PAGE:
Modernization of Mexican TradeMon, 10/21/2013 - 12:20
Backed up by logistics and transportation services, storage facilities, and an American customs agency, SEPCE (Servicios Profesionales de Comercio Exterior) was created in 1994, though it has over 34 years of experience in trade services. “Our structure and location beside the border with the US, through which Chihuahua has access to the rest of the world, has allowed us to import merchandise in record time for the mining industry,” highlights Oscar Chávez Arvizo, Director General of SEPCE.
Directly or indirectly SEPCE is responsible for machinery imports, among many other products and supplies. “Thanks to the company’s network and technological tools, we can react with a quick and safe service to respond to emergency situations, such as flooding in a mine,” Chávez Arvizo says. In the past 10 years Mexican import control has gone through a digitalization process, the biggest shift being adopting the terminology and classification system for goods used by the World Customs Organization (WCO). However, before Mexico became part of the WCO, the country had already started its process of modernization and of putting into place a more efficient customs system. “The Ventanilla Única (Single Point of Contact, SPOC) for Mexican foreign trade has been part of the modernization process that Mexico is going through. It is an international commitment that we must comply with as a country. The SPOC facilitates information management thanks to document digitalization, which is also recorded,” Chávez Arvizo says. He ensures that trade agreements allow merchandise to be brought in under different logistical and financial schemes. SEPCE makes suggestions to its clients so that they can explore different entrance routes, such as in-bond through the US. “NAFTA is the agreement that we use the most, because taxes are not paid on any of merchandise that is imported. Products coming from Europe and other parts of the world also benefit from reduced import rates and taxes,” he adds.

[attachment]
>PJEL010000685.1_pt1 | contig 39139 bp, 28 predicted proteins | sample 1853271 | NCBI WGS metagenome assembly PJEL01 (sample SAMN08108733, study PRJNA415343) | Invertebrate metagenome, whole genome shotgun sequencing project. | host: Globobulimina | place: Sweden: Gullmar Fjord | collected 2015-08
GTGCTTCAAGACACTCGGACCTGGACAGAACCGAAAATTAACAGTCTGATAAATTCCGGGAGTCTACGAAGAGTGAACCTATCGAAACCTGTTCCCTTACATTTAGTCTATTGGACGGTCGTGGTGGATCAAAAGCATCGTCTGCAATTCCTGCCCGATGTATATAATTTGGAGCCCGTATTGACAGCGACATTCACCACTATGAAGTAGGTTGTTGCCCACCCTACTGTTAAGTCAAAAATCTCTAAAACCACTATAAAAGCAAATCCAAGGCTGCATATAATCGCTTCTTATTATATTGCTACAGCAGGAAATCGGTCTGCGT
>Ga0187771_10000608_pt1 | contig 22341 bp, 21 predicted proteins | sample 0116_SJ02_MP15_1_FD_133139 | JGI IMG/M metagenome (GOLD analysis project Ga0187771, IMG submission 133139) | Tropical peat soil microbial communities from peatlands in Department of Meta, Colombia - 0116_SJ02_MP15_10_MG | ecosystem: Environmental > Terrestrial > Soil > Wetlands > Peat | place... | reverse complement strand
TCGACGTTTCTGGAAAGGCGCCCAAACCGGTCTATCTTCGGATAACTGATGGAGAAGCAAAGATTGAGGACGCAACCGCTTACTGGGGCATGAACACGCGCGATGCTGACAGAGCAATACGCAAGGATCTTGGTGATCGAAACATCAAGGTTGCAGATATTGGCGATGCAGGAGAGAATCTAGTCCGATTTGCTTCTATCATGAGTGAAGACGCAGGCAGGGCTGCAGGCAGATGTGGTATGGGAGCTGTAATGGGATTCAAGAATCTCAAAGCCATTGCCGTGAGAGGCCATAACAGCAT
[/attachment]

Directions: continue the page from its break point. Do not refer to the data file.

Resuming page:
The Mexican mining boom has boosted SEPCE’s growth. “We have taken advantage of the sector’s development and the process has taken us to remote places, such as Mineral de Dolores. For that mine we were in charge of its imports from the beginning. It was a huge challenge in terms of coordination and logistics to reach a place that 10 years ago had no roads,” Chávez Arvizo says. “Mining is one of the industries with the highest quality standards and that propels us to improve in every way,” says Chavéz Arvizo.